• Is this a serial killer suspect or a high-profile crime?

     If an exception is made, editors will need to take an additional step with the Pub Center to confirm publication by making a note in the 'package notes' field in Sluglife.

 

     The Kansas City Star, a McClatchy newspaper, noted in this article that "The Star's parent company, McClatchy, announced this summer that it would stop publishing mugshots unless approved by an editor", but while I was able to copy that much from a Google search, the article is "subscriber-only content", so I cannot access it. My digital subscription to the Lexington Herald-Leader, another McClatchy newspaper, does not give me access to other company sites.

     The Columbia Journalism Review published an article by Cory Hutchins on October 24, 2018, "Mugshot galleries might be a web-traffic magnet. Does that justify publishing them?", asking if the publication of mugshots of accused but not convicted criminal suspects is ethical; this was before the McClatchy Mugshot Policy went into effect.

     On October 20, 2021, the American Press Institute welcomed Kamaria Roberts to the fold, saying in part:

     During her time at McClatchy, Roberts served as a co-chair to the news division’s first Advisory Team, which focused on diversity and inclusion efforts in newsrooms and in the content that they produce. In that role, she and nine other colleagues delivered significant recommendations of many consequential initiatives, including McClatchy’s mugshot policy and the company’s style change to capitalize Black in references to people and culture.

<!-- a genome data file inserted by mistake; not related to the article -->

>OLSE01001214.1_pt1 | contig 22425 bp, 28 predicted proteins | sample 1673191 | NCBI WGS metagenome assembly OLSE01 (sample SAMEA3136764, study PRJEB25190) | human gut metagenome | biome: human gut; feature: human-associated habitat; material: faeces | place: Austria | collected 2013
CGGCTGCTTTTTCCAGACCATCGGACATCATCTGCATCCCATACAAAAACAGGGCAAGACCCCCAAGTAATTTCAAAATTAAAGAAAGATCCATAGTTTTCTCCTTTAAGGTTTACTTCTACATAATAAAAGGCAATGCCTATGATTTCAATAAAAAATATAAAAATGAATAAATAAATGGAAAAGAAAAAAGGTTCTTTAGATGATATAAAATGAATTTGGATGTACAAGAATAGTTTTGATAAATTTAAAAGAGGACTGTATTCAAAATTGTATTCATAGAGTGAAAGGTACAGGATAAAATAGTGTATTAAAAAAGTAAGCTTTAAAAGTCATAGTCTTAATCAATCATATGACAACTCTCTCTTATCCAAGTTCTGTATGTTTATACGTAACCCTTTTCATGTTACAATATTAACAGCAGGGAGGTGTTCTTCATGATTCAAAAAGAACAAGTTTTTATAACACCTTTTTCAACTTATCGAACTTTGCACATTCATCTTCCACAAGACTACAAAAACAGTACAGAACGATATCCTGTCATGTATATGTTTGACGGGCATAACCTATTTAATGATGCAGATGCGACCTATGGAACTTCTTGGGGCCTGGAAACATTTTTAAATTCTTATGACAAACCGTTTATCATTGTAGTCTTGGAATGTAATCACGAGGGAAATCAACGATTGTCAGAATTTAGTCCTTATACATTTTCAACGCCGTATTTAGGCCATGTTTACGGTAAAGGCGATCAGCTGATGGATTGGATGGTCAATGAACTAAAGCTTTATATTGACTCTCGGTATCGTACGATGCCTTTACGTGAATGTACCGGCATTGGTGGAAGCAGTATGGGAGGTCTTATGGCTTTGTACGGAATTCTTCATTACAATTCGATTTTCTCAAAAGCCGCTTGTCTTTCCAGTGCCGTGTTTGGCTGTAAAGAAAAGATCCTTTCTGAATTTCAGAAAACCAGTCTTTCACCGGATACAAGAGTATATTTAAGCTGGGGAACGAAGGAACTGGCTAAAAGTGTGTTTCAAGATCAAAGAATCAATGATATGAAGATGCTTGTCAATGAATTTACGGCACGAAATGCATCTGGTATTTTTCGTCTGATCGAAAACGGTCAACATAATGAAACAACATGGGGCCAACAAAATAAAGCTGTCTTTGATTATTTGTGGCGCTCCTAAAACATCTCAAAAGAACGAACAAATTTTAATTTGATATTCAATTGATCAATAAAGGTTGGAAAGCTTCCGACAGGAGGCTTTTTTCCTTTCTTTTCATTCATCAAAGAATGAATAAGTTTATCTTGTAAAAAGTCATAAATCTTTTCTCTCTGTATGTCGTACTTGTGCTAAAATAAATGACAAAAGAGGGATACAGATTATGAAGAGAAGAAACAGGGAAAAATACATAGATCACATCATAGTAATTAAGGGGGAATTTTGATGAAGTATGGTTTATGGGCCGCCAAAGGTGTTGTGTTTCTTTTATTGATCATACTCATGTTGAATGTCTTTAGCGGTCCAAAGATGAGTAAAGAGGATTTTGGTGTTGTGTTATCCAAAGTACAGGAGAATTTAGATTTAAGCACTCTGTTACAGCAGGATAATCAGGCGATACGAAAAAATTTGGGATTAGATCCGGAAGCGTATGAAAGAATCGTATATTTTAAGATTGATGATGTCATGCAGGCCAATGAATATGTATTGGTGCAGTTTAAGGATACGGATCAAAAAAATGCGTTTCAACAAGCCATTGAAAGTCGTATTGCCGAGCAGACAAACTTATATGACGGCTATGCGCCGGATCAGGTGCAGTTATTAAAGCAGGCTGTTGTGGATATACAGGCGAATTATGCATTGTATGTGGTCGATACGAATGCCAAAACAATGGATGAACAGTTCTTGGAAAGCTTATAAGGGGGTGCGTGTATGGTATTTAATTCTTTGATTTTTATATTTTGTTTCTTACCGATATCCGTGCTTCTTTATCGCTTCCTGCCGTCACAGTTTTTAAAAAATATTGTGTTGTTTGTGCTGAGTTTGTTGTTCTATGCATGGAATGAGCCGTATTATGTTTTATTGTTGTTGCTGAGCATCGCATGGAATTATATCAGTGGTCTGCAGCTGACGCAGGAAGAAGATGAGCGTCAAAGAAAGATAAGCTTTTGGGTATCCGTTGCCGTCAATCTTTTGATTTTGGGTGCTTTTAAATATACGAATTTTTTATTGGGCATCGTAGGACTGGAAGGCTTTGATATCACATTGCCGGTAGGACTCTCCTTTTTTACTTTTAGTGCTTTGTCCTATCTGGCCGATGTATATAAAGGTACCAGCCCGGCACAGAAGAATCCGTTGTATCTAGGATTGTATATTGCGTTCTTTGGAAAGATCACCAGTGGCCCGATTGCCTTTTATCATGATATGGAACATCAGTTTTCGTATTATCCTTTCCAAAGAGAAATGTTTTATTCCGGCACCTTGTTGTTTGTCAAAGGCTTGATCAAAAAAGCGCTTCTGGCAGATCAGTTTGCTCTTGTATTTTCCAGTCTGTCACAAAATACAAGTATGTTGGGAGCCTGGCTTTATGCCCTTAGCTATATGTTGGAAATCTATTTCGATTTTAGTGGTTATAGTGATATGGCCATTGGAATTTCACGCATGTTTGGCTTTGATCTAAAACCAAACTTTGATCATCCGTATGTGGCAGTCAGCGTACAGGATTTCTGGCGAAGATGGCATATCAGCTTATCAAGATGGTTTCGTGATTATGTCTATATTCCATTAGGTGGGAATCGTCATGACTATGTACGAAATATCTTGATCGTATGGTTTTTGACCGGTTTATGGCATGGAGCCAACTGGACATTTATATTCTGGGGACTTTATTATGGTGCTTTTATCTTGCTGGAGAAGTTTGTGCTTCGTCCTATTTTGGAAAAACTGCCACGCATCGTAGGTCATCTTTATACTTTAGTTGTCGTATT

Without an official link to the policy from McClatchy itself, that's the best documentation up with which I can come, but I believe it sufficient to prove the point.

     I documented in "The Lexington Herald-Leader does race-based reporting" how the newspaper's digital version of "2 died in a robbery, gunfight spree in Lexington. Shooter pleads in 1 case" declined to print the mugshot of Jemel Barber, who pleaded guilty to "one of two fatal shootings during a string of robberies and gunfights in Lexington," while, in "Hour-long standoff at Stanton gas station leads to arrest of sexual assault suspect", published only four minutes after the update on Mr Barber's conviction, the paper did publish the mugshot, a very disrespectful looking photo, of Craig Worm, 50, an arrested but not convicted sexual assault suspect.